Unframed and painted in oils on canvas, the well realised three-quarter depiction of a chestnut-bearded and blood-red cloaked gentleman in a contemplative pose survives from the first half of the nineteenth century.
Although slightly dirty, the quality of the painting is really rather good, there is a commensurate amount of craquelure across the canvas and interestingly to the sides and reverse there are signs of early nineteenth century hand-written text and the remains of a turquoise paper backing which makes for an aesthetically pleasing ‘frame’.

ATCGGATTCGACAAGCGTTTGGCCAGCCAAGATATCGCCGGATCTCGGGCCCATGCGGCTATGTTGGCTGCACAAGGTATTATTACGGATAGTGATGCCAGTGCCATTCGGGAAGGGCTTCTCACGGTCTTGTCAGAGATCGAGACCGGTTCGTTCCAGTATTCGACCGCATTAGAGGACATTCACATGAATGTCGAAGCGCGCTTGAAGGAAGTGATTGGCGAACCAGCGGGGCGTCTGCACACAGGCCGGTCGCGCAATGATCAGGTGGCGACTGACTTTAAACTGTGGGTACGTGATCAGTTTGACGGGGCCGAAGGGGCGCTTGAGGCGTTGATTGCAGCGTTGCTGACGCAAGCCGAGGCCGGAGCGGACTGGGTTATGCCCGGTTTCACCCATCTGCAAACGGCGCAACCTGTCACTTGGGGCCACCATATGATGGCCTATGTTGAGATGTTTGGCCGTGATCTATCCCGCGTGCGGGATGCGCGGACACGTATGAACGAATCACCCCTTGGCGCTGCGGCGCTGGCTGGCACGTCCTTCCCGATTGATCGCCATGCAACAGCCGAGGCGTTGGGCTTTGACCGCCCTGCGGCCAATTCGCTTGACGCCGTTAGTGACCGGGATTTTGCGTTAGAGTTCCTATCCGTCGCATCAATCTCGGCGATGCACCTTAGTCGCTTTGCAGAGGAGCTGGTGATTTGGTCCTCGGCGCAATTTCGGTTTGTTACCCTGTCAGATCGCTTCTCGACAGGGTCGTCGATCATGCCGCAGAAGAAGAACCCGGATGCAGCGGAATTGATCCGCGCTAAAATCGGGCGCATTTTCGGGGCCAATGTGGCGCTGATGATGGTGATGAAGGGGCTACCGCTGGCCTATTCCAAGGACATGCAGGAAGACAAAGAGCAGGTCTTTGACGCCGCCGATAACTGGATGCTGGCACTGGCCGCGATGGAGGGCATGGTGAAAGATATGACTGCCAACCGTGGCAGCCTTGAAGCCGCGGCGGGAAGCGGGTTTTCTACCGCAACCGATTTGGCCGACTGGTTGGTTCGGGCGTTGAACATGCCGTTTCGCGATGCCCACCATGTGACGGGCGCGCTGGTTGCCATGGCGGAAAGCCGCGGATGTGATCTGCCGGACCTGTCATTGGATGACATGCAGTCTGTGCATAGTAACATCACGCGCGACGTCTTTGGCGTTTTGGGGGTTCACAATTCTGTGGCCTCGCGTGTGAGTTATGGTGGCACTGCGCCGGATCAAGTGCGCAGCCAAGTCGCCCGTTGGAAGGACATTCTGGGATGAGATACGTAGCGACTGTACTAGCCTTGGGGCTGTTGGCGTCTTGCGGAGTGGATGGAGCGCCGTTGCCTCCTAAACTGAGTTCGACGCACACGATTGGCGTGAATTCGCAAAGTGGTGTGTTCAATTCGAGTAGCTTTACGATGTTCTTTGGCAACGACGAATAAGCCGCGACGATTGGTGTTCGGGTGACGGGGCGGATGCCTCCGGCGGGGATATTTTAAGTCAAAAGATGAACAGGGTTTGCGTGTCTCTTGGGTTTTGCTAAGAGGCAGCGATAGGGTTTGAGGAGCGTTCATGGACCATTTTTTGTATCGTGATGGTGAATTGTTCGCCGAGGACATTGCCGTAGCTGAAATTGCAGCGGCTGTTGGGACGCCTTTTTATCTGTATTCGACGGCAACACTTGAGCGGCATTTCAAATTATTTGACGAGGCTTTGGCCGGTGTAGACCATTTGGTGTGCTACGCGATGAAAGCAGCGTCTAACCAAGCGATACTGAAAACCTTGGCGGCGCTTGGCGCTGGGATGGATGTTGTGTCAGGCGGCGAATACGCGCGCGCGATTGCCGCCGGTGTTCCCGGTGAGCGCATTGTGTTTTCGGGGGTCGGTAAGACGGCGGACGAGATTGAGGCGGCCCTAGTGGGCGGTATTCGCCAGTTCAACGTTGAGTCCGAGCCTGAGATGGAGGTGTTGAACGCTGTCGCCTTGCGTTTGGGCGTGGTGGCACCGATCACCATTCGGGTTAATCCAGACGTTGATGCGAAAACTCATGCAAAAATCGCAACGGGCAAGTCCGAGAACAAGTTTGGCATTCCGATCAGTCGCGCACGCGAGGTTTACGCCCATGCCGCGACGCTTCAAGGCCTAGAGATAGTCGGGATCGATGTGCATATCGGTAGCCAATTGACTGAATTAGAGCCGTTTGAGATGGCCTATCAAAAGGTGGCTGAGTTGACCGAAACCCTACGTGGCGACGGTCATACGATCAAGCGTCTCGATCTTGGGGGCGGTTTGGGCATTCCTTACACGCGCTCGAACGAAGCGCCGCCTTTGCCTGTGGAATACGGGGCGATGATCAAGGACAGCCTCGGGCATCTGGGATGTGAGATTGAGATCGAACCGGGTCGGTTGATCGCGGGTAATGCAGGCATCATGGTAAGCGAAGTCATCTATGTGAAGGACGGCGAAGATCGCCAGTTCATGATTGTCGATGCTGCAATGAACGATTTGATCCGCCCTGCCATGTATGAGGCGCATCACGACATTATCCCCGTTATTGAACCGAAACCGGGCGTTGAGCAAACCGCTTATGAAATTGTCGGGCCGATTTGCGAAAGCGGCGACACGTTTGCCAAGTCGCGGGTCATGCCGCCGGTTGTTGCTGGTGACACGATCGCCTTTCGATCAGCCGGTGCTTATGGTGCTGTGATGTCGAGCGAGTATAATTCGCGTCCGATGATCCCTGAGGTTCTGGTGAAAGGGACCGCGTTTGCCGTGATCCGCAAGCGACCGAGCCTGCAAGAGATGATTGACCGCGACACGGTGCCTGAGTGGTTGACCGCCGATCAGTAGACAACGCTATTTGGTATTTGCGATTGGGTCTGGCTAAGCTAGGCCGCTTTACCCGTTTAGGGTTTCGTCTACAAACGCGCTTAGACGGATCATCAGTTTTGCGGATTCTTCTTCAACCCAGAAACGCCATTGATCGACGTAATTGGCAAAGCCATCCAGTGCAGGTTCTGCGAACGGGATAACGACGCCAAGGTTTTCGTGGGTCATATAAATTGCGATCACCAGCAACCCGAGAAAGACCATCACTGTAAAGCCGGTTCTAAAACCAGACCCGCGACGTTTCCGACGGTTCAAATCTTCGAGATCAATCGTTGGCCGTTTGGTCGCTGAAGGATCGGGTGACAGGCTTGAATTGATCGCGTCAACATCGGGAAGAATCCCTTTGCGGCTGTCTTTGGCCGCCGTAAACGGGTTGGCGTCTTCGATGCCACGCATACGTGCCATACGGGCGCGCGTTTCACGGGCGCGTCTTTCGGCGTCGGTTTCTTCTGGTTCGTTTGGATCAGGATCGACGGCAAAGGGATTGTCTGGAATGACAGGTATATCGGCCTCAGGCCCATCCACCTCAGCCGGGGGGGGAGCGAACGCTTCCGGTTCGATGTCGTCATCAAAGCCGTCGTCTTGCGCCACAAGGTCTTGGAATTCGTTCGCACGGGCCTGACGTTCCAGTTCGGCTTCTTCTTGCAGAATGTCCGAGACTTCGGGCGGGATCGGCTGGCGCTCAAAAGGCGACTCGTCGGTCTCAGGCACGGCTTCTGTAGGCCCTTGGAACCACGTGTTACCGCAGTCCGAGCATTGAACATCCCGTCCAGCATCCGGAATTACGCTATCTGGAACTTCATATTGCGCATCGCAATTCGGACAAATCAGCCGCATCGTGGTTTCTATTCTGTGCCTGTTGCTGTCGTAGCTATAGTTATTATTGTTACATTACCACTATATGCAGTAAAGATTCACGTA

This work is not a fragment from a larger composition but a stand-a-lone picture and one could say that it is influenced in part by Rembrandts moody and atmospheric portraits. The work definitely has religious overtones and the sitter is looking contemplatively, purse lipped, to the heavens having the look of a hermit, or more likely, a devoted man of god. He is painted deftly and the detail to the face and indeed to the finery of the hair is of a high level.
A thoroughly charming and atmospheric depiction of delightful proportions and from a capable hand.